Both model structure and parameter choice could have a significant impact on the outcomes of models. Kretzschmar et al21 compared three individual-based models5 ,15 ,22 for the transmission and control of chlamydia and concluded that though the models were broadly consistent with one another, there were significant differences in their predictions for the outcome of a screening programme. While these differences are partly explained by assumptions made concerning levels of treatment seeking, sexual contact structure and transmission probabilities, the complexity of individual-based models means that a definitive explanation of the effect of model assumptions is often difficult. Our model has a slightly lower baseline prevalence for 16–44-year-olds (2.0% for best-fitting parameters) than those models considered by Kretzschmar et al,21 while the predicted effect of 10 years of screening lies between that of Kretzschmar et al15 and Low et al,22 albeit with a testing scenario that uses observed data.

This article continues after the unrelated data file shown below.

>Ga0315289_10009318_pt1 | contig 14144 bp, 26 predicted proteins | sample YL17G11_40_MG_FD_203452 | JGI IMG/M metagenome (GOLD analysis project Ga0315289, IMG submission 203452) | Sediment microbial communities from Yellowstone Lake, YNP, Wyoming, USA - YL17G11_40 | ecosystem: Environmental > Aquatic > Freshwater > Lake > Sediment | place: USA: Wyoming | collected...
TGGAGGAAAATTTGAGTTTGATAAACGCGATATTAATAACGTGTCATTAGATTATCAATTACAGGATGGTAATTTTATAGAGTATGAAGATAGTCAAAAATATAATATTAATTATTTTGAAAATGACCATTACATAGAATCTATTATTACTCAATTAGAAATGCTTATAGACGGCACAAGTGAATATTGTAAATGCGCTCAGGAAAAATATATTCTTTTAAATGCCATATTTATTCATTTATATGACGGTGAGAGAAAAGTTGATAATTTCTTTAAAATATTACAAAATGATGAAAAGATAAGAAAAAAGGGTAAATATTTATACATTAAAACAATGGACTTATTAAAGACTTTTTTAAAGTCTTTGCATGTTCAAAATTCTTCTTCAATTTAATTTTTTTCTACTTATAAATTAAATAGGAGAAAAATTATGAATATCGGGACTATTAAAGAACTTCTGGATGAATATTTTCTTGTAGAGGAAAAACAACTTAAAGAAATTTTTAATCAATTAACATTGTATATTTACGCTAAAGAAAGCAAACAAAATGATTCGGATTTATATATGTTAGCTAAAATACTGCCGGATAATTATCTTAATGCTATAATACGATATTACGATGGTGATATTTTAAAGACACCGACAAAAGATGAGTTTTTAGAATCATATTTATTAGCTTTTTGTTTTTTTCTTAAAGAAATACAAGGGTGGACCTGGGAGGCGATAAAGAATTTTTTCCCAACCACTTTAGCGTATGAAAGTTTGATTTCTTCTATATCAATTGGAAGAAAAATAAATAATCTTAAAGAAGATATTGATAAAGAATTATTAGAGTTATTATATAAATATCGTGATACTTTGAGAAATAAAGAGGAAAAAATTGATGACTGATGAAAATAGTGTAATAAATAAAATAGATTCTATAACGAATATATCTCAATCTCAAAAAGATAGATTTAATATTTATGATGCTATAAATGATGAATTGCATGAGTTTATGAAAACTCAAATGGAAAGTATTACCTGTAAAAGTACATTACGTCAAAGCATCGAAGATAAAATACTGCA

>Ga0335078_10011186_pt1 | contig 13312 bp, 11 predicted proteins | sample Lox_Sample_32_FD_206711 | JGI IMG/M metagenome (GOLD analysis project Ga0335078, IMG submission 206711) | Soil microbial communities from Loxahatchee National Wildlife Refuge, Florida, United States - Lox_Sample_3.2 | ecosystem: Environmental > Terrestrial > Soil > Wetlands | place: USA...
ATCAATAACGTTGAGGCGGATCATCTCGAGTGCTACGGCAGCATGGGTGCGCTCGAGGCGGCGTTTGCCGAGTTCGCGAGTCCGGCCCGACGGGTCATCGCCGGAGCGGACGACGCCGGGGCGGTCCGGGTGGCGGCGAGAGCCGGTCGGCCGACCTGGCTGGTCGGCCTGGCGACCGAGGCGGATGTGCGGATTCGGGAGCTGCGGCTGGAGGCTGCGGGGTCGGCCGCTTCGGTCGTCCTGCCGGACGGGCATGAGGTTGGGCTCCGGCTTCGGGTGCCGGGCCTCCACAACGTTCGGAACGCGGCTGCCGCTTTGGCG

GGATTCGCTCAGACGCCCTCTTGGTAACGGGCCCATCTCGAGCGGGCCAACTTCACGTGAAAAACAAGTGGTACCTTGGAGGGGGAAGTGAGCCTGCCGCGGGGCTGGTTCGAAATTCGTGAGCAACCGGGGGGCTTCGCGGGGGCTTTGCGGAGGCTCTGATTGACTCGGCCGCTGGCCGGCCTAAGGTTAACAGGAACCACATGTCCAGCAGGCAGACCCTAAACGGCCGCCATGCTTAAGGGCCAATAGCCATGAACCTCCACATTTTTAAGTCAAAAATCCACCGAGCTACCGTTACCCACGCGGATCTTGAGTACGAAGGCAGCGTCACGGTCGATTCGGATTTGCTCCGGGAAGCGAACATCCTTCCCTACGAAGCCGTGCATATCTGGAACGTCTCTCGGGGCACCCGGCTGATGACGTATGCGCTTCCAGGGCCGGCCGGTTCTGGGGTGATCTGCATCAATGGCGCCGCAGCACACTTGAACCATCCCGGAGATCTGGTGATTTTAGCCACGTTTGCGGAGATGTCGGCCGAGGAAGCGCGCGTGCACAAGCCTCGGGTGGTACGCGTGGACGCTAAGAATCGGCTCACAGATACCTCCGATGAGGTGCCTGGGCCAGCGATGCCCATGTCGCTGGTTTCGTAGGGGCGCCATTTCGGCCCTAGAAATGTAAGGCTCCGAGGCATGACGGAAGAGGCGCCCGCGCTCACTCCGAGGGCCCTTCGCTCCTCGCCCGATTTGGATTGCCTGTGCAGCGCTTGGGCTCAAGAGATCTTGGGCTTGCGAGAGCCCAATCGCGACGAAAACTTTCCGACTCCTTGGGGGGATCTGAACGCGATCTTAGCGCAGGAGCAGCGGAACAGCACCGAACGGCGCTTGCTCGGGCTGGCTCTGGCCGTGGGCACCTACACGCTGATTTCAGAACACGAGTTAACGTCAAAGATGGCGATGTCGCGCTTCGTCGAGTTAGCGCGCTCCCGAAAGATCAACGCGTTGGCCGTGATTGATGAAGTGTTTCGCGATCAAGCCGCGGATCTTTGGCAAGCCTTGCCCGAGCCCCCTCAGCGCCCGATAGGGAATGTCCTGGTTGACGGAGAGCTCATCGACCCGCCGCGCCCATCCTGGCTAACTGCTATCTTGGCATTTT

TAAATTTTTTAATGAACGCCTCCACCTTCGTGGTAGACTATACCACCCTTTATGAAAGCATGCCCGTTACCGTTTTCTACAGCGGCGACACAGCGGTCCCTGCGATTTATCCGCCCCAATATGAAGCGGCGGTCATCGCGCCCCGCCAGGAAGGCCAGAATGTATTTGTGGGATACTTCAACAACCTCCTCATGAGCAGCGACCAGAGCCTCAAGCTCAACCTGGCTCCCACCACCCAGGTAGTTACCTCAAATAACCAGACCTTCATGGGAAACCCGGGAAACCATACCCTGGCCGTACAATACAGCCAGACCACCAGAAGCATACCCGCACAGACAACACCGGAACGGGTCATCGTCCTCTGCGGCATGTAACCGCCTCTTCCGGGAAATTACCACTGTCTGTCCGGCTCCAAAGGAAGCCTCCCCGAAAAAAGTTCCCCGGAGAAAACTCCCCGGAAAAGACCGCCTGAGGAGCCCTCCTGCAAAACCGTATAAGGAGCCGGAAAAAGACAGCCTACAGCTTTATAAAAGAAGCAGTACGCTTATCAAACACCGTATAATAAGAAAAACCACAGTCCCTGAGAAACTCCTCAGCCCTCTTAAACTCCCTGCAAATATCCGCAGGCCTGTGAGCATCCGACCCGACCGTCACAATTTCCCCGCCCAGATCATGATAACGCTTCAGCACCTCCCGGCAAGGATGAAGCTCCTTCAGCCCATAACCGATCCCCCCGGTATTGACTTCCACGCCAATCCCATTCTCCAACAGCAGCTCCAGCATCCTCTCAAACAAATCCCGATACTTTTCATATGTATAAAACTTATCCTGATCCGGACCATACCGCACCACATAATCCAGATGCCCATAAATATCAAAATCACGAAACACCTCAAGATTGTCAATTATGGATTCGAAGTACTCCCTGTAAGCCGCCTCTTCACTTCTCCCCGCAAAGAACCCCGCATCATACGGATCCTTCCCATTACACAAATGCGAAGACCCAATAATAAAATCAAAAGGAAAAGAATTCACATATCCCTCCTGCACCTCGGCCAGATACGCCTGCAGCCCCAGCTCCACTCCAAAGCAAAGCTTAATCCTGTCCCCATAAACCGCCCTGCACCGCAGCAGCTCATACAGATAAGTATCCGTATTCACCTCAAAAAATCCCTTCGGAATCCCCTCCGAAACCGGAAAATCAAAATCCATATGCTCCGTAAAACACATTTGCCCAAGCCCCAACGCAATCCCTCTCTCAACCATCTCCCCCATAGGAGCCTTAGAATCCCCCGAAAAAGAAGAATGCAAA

While our model shows that partner notification is important, the constraints of our model structure mean that our results are not as sensitive to this factor as previous models. The models of Kretzschmar et al15 and Turner et al5 were individual-based and captured information concerning contact structure required for the modelling of partner notification. Kretzschmar et al15 found that doubling partner notification (from 25% to 50% of partners) leads to a 50% additional fall in prevalence (without screening, both outcomes are compared to equilibrium without contact tracing), a far greater impact than that seen in our model. Immunity following natural resolution of infection was not assumed, unlike in some models.23 ,24 Incorporating differences in immunity conferred by treatment over natural resolution would result in different predictions of the impact of the NCSP to those presented here. The sensitivity of our results to uncertainties in the natural history such as these is a subject for future modelling work.